We are now at the quarter pole of season one of Star Wars: The Bad Batch, with Friday's premier of the fourth episode, Cornered.
This was basically a chase episode that served one primary function: the introduction of Fennec Shand into the series. We first met Shand, played by Ming-Na Wen, back in the fifth episode of season 1 of The Mandalorian, when she was hunting down The Child and Din Djarin on Tatooine.
Here, we meet a version of Shand that is around 28 years younger than the one we see in The Mandalorian. She is introduced fairly early on, when the Bad Batch have to stop for a supply run. They head to the planet Pantora, referenced early in The Clone Wars and home world of Baron Papanoidia, the on-screen character played by George Lucas in Revenge of the Sith.
I do like the premise of the group now having to scrounge around for basics like food and money, because they are now outlaws of the ruling government of the galaxy. Their supplies don't just materialize out of nowhere, as they often do on shows like this.
Hunter, Echo and Omega head out into town to fetch supplies, and of course, trouble occurs. A vendor that resembles Ree Yees sees Echo, with a helmet on, and assumes he's a droid and offers to purchase him from the group. Echo agrees to the transaction, assuring the group he'll find a way to escape.
Meanwhile Omega has again separated herself, having found, then lost a Clonetrooper doll that looks similar to Jyn Erso's stormtrooper doll from Rogue One. We see Fennec Shand focus in on Omega as a target, which makes one think she is there most likely on assignment from the new Empire, or perhaps the Kaminoans to retrieve Omega.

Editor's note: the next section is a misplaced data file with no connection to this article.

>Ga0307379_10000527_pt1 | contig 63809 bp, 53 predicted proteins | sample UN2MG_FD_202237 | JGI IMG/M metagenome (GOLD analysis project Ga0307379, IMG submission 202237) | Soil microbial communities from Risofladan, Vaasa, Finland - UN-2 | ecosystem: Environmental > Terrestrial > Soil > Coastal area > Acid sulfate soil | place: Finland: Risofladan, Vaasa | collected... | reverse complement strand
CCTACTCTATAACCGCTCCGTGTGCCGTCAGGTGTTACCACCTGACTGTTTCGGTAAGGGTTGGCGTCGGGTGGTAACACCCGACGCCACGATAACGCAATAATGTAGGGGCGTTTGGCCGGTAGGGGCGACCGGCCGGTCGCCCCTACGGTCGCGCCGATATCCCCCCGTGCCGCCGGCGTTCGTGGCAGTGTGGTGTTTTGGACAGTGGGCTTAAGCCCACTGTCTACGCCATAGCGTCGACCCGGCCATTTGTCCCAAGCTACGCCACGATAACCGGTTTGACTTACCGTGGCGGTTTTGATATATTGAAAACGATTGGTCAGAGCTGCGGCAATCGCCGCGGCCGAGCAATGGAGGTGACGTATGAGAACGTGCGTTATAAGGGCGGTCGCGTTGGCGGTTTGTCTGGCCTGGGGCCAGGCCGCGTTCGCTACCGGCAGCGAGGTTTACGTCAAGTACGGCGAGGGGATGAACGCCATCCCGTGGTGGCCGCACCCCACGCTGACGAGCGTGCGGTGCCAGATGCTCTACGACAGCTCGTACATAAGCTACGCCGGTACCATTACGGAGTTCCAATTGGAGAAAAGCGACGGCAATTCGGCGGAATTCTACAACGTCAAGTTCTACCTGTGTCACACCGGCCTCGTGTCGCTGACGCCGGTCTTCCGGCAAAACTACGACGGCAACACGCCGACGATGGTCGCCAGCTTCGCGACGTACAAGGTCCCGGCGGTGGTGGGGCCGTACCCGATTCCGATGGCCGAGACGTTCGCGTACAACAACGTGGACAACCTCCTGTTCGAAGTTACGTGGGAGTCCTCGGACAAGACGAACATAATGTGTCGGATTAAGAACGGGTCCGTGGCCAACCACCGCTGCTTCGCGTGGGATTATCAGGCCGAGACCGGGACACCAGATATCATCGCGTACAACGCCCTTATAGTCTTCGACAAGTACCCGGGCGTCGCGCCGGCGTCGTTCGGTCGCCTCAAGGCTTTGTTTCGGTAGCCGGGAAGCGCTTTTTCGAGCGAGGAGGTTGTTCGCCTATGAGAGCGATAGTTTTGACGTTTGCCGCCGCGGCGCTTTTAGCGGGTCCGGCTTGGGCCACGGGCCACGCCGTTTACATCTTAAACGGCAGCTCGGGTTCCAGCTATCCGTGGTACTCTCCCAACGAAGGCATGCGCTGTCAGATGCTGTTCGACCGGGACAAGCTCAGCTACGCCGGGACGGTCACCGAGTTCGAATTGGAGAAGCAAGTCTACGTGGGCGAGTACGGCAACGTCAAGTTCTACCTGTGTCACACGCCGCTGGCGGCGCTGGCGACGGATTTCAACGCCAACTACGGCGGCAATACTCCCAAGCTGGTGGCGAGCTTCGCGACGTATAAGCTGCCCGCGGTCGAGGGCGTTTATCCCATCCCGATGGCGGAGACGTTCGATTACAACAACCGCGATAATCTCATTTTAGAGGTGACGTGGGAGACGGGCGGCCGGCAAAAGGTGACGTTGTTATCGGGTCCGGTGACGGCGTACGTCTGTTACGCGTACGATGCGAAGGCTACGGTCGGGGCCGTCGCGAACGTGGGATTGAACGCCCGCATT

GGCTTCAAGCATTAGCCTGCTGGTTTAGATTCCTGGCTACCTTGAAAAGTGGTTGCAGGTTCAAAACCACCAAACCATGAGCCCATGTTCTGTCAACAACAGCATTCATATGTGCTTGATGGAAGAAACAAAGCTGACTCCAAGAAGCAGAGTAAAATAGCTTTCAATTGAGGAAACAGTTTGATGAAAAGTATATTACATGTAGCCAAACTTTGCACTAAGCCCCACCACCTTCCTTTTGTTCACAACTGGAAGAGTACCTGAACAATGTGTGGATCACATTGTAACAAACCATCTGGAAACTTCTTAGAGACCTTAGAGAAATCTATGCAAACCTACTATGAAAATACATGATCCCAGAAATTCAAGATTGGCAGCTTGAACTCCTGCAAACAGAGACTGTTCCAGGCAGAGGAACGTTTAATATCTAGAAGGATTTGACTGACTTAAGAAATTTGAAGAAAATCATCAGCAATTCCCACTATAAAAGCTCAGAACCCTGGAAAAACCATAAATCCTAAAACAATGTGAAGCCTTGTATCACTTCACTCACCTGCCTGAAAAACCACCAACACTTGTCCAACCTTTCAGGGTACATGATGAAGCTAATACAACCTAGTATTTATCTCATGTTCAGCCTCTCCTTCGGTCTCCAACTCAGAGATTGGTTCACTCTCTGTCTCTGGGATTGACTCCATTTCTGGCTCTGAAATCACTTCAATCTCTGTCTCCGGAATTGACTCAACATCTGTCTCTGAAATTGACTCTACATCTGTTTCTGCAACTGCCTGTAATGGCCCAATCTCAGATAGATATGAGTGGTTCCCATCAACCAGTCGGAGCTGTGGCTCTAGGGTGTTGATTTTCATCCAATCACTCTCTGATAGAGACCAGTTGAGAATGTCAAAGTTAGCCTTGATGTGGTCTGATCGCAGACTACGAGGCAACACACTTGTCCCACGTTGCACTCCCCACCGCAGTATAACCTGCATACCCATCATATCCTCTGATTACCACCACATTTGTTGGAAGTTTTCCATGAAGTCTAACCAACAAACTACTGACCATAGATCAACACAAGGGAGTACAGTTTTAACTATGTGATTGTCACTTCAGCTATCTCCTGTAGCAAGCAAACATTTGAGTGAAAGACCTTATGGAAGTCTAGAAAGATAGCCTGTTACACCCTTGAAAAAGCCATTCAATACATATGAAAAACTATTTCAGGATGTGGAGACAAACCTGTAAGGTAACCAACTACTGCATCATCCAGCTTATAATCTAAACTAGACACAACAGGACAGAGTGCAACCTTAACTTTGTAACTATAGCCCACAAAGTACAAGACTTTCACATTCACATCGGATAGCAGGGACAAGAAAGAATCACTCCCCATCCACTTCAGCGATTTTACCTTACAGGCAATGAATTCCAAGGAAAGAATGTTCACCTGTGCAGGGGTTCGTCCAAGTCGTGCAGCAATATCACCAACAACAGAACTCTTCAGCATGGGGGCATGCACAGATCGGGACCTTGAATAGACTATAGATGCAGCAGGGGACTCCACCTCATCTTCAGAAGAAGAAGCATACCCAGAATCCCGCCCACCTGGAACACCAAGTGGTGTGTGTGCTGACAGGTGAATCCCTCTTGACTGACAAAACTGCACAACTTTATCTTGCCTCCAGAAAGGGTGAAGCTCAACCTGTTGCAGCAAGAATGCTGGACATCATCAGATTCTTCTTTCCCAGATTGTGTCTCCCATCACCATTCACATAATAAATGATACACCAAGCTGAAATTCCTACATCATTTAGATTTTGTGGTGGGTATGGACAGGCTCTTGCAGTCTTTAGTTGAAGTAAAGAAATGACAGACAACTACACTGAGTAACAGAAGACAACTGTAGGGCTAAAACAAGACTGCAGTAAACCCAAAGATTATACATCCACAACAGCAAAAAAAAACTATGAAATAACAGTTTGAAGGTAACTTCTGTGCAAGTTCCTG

A chase ensues, and after several close calls, Hunter picks up Omega and Echo - money from Echo's "sale" intact - and they escape aboard the Havoc Marauder.
Fennec Shand reports back to an unknown party that Omega escaped, but she will stay on the trail. This is an open question as the episode concludes, who Shand is working for.
Like the season's second episode, we don't spend any time with Crosshair or the Empire back on Kamino. This episode focuses fully on the squad trying to make ends meet. It's a good storytelling element, to illustrate the struggles of our protagonists.
People had speculated on Wrecker constantly complaining about headaches in the third episode, perhaps foreshadowing an inhibitor chip issue, but that isn't brought up in this episode.
It feels to me like we are settling in for a deliberate and evenly paced journey, especially after the roaring start the series got off to with Aftermath.
I live in Michigan and have been an unconditional fan of Star Wars and Indiana Jones for decades. Follow me on twitter @bmonastiere
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